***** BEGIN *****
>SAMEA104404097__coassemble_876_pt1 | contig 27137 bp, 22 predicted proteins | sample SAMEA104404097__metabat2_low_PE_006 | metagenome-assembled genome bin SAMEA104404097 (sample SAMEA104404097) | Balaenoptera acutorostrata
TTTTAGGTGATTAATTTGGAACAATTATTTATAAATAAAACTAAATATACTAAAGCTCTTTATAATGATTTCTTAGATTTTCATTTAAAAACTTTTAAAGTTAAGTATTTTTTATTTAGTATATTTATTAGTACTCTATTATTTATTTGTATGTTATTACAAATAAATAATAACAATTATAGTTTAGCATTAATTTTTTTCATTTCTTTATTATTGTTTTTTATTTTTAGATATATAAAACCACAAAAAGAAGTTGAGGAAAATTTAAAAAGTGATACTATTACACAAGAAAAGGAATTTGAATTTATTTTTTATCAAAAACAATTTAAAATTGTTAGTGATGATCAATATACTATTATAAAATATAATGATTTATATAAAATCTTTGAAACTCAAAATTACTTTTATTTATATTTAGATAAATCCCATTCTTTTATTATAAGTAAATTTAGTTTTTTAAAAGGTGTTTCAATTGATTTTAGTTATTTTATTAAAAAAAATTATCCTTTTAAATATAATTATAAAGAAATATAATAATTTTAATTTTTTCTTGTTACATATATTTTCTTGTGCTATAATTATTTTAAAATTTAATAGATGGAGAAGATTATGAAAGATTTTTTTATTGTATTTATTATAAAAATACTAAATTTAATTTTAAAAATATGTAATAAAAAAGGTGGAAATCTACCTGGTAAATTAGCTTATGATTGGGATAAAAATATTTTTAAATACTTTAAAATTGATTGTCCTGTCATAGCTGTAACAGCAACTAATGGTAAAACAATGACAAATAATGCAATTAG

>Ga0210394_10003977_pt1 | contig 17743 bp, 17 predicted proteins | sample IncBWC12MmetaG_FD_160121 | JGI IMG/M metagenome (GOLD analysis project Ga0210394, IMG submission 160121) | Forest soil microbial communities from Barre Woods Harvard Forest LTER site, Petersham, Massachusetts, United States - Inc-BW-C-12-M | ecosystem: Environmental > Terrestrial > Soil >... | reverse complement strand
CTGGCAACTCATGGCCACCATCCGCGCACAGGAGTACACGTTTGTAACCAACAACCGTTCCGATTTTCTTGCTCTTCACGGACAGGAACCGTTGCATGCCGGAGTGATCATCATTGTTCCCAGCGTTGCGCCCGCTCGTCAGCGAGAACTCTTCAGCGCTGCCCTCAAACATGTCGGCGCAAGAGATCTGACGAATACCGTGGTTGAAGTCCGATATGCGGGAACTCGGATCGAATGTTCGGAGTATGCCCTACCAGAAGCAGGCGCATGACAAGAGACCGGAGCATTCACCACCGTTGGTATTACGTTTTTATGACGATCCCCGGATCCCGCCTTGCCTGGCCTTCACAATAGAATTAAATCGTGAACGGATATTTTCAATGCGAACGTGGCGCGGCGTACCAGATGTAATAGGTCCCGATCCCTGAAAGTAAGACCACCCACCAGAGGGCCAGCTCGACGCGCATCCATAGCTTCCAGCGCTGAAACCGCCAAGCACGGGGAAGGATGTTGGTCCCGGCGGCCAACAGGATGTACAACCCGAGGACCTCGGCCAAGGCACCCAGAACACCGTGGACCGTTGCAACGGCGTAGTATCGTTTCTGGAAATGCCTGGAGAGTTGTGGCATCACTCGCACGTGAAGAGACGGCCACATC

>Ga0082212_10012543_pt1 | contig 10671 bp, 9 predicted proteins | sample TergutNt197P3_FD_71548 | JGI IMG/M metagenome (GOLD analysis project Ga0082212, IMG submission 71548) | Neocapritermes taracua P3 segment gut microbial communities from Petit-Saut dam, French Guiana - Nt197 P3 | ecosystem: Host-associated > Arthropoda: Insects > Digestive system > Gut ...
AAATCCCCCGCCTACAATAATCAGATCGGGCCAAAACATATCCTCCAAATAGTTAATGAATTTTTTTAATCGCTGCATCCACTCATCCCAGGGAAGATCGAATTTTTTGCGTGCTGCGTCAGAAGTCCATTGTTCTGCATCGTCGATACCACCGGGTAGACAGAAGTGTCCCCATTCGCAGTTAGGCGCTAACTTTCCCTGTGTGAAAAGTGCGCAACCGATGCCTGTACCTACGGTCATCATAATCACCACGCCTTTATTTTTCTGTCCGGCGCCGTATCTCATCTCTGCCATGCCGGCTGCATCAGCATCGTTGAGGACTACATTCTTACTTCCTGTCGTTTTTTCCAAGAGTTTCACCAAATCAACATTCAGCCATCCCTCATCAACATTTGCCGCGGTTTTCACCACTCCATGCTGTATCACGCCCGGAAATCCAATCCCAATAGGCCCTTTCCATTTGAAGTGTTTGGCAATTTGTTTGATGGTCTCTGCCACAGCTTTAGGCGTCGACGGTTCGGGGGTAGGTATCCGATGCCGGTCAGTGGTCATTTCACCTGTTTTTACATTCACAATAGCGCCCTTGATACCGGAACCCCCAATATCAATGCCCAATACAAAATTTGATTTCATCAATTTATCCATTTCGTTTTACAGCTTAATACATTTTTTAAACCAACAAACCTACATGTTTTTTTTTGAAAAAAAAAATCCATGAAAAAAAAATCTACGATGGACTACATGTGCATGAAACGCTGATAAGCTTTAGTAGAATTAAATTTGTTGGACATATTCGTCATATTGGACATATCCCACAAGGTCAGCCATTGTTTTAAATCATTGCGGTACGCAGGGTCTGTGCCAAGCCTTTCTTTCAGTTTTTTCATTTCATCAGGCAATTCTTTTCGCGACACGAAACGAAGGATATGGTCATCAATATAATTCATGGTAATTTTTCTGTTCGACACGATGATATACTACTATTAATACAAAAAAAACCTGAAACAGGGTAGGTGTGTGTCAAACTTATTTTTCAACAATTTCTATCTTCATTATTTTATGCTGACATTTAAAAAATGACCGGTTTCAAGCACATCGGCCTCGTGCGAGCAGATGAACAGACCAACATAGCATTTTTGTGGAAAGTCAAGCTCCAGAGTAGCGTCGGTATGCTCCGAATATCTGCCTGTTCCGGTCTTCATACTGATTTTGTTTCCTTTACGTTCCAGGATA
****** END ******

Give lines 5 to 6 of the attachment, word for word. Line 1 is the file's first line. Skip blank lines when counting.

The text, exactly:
>Ga0082212_10012543_pt1 | contig 10671 bp, 9 predicted proteins | sample TergutNt197P3_FD_71548 | JGI IMG/M metagenome (GOLD analysis project Ga0082212, IMG submission 71548) | Neocapritermes taracua P3 segment gut microbial communities from Petit-Saut dam, French Guiana - Nt197 P3 | ecosystem: Host-associated > Arthropoda: Insects > Digestive system > Gut ...
AAATCCCCCGCCTACAATAATCAGATCGGGCCAAAACATATCCTCCAAATAGTTAATGAATTTTTTTAATCGCTGCATCCACTCATCCCAGGGAAGATCGAATTTTTTGCGTGCTGCGTCAGAAGTCCATTGTTCTGCATCGTCGATACCACCGGGTAGACAGAAGTGTCCCCATTCGCAGTTAGGCGCTAACTTTCCCTGTGTGAAAAGTGCGCAACCGATGCCTGTACCTACGGTCATCATAATCACCACGCCTTTATTTTTCTGTCCGGCGCCGTATCTCATCTCTGCCATGCCGGCTGCATCAGCATCGTTGAGGACTACATTCTTACTTCCTGTCGTTTTTTCCAAGAGTTTCACCAAATCAACATTCAGCCATCCCTCATCAACATTTGCCGCGGTTTTCACCACTCCATGCTGTATCACGCCCGGAAATCCAATCCCAATAGGCCCTTTCCATTTGAAGTGTTTGGCAATTTGTTTGATGGTCTCTGCCACAGCTTTAGGCGTCGACGGTTCGGGGGTAGGTATCCGATGCCGGTCAGTGGTCATTTCACCTGTTTTTACATTCACAATAGCGCCCTTGATACCGGAACCCCCAATATCAATGCCCAATACAAAATTTGATTTCATCAATTTATCCATTTCGTTTTACAGCTTAATACATTTTTTAAACCAACAAACCTACATGTTTTTTTTTGAAAAAAAAAATCCATGAAAAAAAAATCTACGATGGACTACATGTGCATGAAACGCTGATAAGCTTTAGTAGAATTAAATTTGTTGGACATATTCGTCATATTGGACATATCCCACAAGGTCAGCCATTGTTTTAAATCATTGCGGTACGCAGGGTCTGTGCCAAGCCTTTCTTTCAGTTTTTTCATTTCATCAGGCAATTCTTTTCGCGACACGAAACGAAGGATATGGTCATCAATATAATTCATGGTAATTTTTCTGTTCGACACGATGATATACTACTATTAATACAAAAAAAACCTGAAACAGGGTAGGTGTGTGTCAAACTTATTTTTCAACAATTTCTATCTTCATTATTTTATGCTGACATTTAAAAAATGACCGGTTTCAAGCACATCGGCCTCGTGCGAGCAGATGAACAGACCAACATAGCATTTTTGTGGAAAGTCAAGCTCCAGAGTAGCGTCGGTATGCTCCGAATATCTGCCTGTTCCGGTCTTCATACTGATTTTGTTTCCTTTACGTTCCAGGATA